Google ignored Microsoft's calls for flexible vulnerability disclosure deadlines and released details of another unpatched Windows flaw, leaving users exposed for at least the next 25 days.
The new vulnerability, which was confirmed on Windows 7 and 8.1, might constitute a security feature bypass for the way applications can encrypt their memory so that data can be exchanged between processes running under the same logon session.
"The issue is the implementation in CNG.sys doesn't check the impersonation level of the token when capturing the logon session id (using SeQueryAuthenticationIdToken) so a normal user can impersonate at Identification level and decrypt or encrypt data for that logon session," the Google Project Zero researchers said in a description of the flaw. "This might be an issue if there's a service which is vulnerable to a named pipe planting attack or is storing encrypted data in a world readable shared memory section."
According to Project Zero, Microsoft was notified of the vulnerability on Oct. 17 and initially planned to fix it during its January Patch Tuesday, three days ago. However, the fix had to be postponed because of compatibility issues.
The Google researchers were unmoved by this and stuck to their 90-day public disclosure deadline, publishing details of the flaw and a proof-of-concept exploit Thursday.
The fix is now expected to be among Microsoft's scheduled security updates on Feb. 10, although there's no guarantee that it won't be further delayed. Of course, Microsoft has the option to release an out-of-band patch at any time, but the company rarely does this and when it does, it's typically for critical flaws that attackers are actively exploiting.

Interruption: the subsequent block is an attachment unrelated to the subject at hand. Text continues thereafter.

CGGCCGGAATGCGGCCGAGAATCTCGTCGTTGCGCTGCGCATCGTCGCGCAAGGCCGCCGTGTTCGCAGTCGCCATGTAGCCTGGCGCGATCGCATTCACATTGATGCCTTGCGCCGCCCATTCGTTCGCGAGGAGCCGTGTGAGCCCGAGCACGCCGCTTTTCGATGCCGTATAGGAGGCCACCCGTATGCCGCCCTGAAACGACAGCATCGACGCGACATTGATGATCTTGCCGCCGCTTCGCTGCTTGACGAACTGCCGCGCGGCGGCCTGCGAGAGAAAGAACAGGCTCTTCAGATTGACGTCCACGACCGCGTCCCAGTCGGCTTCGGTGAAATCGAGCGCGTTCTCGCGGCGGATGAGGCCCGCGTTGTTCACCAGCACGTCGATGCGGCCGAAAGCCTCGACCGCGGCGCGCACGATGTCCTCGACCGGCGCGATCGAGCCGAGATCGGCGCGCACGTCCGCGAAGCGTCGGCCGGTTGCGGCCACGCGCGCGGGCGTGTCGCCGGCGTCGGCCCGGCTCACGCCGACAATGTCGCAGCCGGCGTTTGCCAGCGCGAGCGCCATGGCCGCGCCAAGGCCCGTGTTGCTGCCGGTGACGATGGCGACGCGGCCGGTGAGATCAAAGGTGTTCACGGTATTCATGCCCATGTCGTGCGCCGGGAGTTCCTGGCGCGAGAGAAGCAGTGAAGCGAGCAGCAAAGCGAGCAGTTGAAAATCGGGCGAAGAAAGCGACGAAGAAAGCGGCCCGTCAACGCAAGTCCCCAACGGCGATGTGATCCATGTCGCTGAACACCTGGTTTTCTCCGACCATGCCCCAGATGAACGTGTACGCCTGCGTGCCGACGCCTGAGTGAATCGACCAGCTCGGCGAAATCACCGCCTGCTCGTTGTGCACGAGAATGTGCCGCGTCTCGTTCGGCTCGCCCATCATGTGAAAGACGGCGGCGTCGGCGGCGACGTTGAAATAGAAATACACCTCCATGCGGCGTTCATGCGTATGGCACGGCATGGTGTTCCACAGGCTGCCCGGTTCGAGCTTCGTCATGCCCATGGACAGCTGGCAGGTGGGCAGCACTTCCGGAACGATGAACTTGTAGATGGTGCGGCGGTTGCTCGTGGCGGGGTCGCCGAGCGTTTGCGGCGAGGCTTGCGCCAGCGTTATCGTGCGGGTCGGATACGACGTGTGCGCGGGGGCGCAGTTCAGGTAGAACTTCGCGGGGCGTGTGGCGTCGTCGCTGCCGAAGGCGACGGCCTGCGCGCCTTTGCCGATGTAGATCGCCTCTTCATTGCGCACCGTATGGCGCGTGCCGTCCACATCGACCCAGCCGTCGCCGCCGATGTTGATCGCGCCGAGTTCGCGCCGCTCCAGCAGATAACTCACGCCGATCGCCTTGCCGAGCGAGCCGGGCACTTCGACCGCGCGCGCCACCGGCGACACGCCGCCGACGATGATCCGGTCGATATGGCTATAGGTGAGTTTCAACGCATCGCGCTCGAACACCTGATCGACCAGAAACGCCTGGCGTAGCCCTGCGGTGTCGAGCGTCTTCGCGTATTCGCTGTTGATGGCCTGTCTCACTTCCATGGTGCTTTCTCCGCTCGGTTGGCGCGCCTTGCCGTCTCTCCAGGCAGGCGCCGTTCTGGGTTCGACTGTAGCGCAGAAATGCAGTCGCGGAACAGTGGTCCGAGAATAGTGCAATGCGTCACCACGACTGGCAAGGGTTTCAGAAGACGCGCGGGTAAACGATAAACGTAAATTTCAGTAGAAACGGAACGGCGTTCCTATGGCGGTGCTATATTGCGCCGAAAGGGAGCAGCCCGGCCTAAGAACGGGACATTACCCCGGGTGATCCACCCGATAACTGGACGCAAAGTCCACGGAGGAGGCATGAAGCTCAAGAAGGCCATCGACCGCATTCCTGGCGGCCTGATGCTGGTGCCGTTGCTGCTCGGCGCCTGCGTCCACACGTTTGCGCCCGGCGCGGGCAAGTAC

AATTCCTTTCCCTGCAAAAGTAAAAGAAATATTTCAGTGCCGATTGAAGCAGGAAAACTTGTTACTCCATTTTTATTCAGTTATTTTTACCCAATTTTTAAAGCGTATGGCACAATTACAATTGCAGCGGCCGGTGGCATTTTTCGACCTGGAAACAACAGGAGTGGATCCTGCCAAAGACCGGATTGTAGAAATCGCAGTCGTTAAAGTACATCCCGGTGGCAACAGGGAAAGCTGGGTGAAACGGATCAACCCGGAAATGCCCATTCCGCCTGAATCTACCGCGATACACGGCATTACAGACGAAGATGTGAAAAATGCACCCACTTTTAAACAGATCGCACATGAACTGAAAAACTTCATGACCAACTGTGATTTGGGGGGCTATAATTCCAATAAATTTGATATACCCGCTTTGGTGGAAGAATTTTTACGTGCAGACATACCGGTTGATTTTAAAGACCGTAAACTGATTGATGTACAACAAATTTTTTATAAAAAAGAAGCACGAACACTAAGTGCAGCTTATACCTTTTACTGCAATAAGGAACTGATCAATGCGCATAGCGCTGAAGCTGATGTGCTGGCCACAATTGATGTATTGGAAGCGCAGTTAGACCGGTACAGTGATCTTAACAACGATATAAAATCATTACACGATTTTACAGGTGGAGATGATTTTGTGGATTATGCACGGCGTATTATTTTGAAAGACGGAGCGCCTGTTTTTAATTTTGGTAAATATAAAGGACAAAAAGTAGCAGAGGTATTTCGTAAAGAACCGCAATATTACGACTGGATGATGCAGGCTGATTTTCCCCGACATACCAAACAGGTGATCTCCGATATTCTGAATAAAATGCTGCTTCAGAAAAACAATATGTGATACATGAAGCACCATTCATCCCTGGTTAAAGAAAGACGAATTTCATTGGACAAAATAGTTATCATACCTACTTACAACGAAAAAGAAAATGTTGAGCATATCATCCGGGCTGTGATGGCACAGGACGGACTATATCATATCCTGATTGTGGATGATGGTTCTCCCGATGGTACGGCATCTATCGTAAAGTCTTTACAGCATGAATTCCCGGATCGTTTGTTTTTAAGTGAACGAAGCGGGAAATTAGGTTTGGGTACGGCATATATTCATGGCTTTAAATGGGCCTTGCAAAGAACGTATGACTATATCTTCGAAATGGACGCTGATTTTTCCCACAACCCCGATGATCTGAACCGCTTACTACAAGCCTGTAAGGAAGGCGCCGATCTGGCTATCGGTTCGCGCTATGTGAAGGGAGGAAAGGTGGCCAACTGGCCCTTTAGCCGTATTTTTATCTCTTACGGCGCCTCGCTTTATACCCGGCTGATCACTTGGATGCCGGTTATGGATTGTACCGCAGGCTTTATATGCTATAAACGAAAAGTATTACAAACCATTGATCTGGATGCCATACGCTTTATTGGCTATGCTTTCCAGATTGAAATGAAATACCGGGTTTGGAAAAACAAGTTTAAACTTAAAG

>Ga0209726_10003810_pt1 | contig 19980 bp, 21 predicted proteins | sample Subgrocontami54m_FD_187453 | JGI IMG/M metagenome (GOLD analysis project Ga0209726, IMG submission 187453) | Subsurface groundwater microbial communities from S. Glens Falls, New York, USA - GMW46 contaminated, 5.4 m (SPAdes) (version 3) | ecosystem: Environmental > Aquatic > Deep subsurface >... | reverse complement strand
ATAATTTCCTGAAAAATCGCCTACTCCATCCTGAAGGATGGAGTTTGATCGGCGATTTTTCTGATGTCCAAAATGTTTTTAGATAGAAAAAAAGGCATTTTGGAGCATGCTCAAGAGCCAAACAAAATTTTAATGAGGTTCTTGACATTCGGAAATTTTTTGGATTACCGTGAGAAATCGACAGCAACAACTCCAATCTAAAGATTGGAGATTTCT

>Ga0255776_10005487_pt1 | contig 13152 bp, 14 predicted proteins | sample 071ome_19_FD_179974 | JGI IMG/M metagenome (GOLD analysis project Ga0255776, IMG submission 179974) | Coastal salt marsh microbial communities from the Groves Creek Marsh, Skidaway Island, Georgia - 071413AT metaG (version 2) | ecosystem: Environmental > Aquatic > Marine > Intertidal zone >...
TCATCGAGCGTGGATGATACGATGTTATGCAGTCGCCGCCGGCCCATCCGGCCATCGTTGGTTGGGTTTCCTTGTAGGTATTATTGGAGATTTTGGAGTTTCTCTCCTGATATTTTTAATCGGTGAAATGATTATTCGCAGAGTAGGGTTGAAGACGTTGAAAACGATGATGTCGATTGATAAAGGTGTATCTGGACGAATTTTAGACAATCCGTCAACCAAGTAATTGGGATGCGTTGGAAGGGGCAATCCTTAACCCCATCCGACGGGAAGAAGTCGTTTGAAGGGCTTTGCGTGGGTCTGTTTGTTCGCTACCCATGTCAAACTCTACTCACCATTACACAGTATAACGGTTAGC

This is the third unpatched Windows vulnerability that Project Zero researchers have publicly disclosed over the past month because Microsoft could not issue fixes before the 90-day disclosure deadline enforced by Google.
On Sunday, Microsoft publicly denounced Google's inflexibility with vulnerability disclosure, arguing that researchers should work with affected companies until a fix is produced before going public.
"We believe those who fully disclose a vulnerability before a fix is broadly available are doing a disservice to millions of people and the systems they depend upon," Chris Betz, senior director with Microsoft's Security Response Center, said in a blog post at the time.
However, other researchers feel that 90 days is more than enough for a software vendor, especially one the size of Microsoft, to fix a vulnerability.
Microsoft is just "whining" over its own inability to respond to bugs in a timely manner after over a decade of using its dominant position to dictate how vulnerabilities should be handled, said Robert Graham, the CTO of security research firm Errata Security in a blog post Monday. "It's now Google who sets the industry's standard for reporting vulnerabilities," he said.